If you do want to provide users the ability to sign in from more than one device on the same account, you unfortunately require a few changes. A possible solution is to add a device identification field in your database and issue a refresh token per device.

  • This sounds particularly interesting: add a device identification field in your database and issue a refresh token per device. Could you detail your thoughts a bit about this? How would this be handled without letting hackers registering their own device?
    – sp00m
    Commented Aug 18, 2017 at 15:05
  • You can use a banner staying 1 week saying "A new device was registered, if it's not you, you should remove it and change your passphrase. This banner will stay for 6 more days".
    – A. Hersean
    Commented Aug 23, 2017 at 7:56
  • PS: you should also check if Google doesn't have patents on this idea of them.
    – A. Hersean
    Commented Aug 23, 2017 at 7:58

I agree with Joe's answer

A possible solution is to add a device identification field in your database and issue a refresh token per device.

but I'd like to add some implementation details.

IMO the most robust and functional solution is: for each user to have many records in database, each with two columns: refresh_token and device_id.

Lets examine main cases:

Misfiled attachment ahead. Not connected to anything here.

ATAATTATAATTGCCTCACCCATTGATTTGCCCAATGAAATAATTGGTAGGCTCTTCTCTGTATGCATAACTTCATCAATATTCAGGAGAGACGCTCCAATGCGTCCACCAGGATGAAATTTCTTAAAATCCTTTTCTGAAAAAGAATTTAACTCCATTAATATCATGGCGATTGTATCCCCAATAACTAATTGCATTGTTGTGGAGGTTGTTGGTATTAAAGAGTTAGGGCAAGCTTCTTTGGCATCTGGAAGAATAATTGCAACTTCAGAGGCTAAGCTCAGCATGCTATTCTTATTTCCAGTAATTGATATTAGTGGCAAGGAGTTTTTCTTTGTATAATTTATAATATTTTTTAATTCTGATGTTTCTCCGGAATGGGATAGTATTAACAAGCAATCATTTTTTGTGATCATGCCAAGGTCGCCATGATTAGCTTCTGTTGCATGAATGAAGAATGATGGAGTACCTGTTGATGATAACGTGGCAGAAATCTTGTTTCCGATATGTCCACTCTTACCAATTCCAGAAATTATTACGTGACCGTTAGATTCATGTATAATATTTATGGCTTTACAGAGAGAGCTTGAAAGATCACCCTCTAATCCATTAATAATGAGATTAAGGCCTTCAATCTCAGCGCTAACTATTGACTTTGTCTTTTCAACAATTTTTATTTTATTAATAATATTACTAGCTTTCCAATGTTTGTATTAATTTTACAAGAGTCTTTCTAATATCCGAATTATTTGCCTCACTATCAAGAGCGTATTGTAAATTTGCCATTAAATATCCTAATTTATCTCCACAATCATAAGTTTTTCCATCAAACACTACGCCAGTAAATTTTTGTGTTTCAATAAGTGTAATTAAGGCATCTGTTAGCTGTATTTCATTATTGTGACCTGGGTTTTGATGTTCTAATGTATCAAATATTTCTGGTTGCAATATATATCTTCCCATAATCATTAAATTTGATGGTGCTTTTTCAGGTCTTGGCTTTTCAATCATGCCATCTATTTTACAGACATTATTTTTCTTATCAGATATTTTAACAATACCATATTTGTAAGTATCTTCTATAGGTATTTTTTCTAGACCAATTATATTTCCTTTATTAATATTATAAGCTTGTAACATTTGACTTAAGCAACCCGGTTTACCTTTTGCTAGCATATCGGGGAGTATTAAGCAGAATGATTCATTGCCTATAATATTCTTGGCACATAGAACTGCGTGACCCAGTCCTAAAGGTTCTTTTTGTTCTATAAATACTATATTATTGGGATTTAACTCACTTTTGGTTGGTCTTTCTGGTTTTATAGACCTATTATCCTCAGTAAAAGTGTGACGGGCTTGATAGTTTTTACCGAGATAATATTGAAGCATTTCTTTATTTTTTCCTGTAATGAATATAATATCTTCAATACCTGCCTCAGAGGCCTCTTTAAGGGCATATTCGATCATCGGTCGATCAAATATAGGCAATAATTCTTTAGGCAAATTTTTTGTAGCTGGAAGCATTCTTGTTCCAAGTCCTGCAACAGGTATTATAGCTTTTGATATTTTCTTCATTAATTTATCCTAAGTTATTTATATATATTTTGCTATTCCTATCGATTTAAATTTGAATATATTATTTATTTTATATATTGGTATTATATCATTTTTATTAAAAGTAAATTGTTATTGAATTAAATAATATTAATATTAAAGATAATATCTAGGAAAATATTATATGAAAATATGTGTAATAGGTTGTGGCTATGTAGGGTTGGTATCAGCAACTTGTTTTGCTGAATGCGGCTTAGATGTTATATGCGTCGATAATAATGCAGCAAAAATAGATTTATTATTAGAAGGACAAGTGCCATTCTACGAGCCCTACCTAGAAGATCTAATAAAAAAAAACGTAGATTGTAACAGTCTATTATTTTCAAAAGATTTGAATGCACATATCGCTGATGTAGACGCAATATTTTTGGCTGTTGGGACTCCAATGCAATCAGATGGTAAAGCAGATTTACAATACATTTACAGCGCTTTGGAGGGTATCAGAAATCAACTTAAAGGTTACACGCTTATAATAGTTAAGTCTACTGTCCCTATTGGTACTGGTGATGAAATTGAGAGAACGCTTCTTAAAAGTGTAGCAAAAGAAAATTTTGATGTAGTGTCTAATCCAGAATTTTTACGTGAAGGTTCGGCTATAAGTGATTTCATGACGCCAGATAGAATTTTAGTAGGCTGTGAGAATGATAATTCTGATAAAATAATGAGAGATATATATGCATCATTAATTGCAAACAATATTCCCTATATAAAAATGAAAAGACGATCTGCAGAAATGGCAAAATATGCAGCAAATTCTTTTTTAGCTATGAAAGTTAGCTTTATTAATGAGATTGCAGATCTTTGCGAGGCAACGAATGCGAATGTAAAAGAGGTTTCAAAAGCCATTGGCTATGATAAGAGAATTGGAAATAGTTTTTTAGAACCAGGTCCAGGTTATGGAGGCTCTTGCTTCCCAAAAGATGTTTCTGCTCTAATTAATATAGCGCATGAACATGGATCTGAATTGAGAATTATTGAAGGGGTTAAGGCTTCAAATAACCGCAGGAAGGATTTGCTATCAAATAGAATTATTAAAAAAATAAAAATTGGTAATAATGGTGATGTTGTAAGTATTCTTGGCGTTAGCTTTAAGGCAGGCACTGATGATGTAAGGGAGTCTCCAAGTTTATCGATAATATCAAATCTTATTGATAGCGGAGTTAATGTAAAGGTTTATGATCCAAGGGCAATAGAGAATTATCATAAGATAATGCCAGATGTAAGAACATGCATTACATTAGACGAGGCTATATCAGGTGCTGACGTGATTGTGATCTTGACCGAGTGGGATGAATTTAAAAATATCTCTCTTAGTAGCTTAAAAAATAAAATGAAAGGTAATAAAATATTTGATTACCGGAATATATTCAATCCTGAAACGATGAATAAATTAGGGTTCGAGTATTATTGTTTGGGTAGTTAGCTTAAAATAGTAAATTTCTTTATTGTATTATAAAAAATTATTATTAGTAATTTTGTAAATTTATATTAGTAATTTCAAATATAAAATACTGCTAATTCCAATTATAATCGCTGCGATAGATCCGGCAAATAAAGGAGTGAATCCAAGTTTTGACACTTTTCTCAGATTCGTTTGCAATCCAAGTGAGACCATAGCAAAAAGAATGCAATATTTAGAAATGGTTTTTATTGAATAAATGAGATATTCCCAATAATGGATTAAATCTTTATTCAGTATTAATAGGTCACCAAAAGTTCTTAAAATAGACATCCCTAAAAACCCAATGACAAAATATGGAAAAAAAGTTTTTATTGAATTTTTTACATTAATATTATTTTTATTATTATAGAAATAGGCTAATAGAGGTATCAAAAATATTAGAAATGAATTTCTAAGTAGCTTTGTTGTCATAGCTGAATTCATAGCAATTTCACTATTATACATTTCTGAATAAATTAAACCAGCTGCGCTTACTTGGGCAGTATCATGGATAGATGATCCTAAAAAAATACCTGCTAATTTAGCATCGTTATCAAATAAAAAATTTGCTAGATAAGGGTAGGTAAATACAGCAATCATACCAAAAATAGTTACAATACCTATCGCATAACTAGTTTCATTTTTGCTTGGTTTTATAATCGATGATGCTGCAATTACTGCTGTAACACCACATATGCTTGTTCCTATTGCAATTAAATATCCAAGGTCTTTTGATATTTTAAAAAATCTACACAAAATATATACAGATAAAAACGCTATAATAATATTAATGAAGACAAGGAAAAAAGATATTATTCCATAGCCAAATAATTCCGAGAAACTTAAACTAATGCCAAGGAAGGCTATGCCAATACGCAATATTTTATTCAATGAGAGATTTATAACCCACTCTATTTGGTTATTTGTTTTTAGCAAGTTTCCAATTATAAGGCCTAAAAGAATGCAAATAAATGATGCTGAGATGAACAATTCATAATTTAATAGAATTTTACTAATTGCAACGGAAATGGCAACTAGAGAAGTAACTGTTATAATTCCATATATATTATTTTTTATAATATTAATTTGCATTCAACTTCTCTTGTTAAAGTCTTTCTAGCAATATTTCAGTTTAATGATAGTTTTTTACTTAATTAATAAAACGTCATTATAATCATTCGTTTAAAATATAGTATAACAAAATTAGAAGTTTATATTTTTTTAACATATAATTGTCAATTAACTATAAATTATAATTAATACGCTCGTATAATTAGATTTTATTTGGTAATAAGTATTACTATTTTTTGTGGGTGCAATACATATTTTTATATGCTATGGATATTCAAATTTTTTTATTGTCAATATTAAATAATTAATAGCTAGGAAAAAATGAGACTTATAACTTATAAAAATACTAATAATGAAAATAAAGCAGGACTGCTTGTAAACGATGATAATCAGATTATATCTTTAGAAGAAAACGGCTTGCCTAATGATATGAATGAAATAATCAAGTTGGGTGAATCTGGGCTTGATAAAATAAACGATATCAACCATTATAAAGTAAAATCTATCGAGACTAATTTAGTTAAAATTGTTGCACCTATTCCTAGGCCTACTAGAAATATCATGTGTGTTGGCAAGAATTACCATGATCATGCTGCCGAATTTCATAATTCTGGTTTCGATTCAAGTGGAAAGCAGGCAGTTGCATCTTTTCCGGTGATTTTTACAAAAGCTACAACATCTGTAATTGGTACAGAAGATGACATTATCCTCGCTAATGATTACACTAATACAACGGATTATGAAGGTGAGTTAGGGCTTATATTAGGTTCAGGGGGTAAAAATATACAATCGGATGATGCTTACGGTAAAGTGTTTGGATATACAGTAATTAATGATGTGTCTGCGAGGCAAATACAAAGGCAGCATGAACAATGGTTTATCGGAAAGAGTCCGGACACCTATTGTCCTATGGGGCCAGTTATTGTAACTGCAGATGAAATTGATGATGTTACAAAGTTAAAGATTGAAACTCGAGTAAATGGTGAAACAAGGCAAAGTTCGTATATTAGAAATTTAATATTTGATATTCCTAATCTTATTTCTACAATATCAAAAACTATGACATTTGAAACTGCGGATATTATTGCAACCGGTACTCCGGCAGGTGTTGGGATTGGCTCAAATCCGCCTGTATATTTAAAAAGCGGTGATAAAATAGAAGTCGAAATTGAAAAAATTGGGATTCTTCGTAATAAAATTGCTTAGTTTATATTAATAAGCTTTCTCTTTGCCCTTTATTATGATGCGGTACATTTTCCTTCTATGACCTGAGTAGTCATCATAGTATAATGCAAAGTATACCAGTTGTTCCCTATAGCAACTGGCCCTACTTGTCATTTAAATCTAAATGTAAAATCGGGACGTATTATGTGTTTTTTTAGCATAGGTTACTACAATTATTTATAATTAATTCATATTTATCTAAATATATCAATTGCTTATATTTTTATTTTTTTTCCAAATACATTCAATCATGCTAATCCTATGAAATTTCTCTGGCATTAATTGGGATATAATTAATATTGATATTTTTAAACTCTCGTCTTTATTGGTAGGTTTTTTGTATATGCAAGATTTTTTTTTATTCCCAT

• User login. He makes it with the help of the password, of course. He passes device_id (any unique number, actualy). If password is correct, server generates new access and refresh tokens, sends access_token to clien and inserts refresh_token and device_id into database.
  • User consumes the service. He sends access_token (witch internelly have to encode user information, obviously (for example his login), and expiration date). Server checks token (with the help of its secret signing key) to make shure that this token isreal and not a fake one. Also server checks access_token expiration date. If expired, user must refresh it with the help of appropriate refresh_token and (important!) device_id. If refresh_token in database doesn't equal user's token, than we get hacked. But don't panic - we just delete refresh token and redirect user to login page! That's it, hacker only will have access as long as access_token is alive (short time period, as usual)! If you need instant access blocking, you can store access_token along with refresh_token in db and also has a in-memory access_tokens blacklist. Then you can add stolen access_token into blacklist, and instantly block access.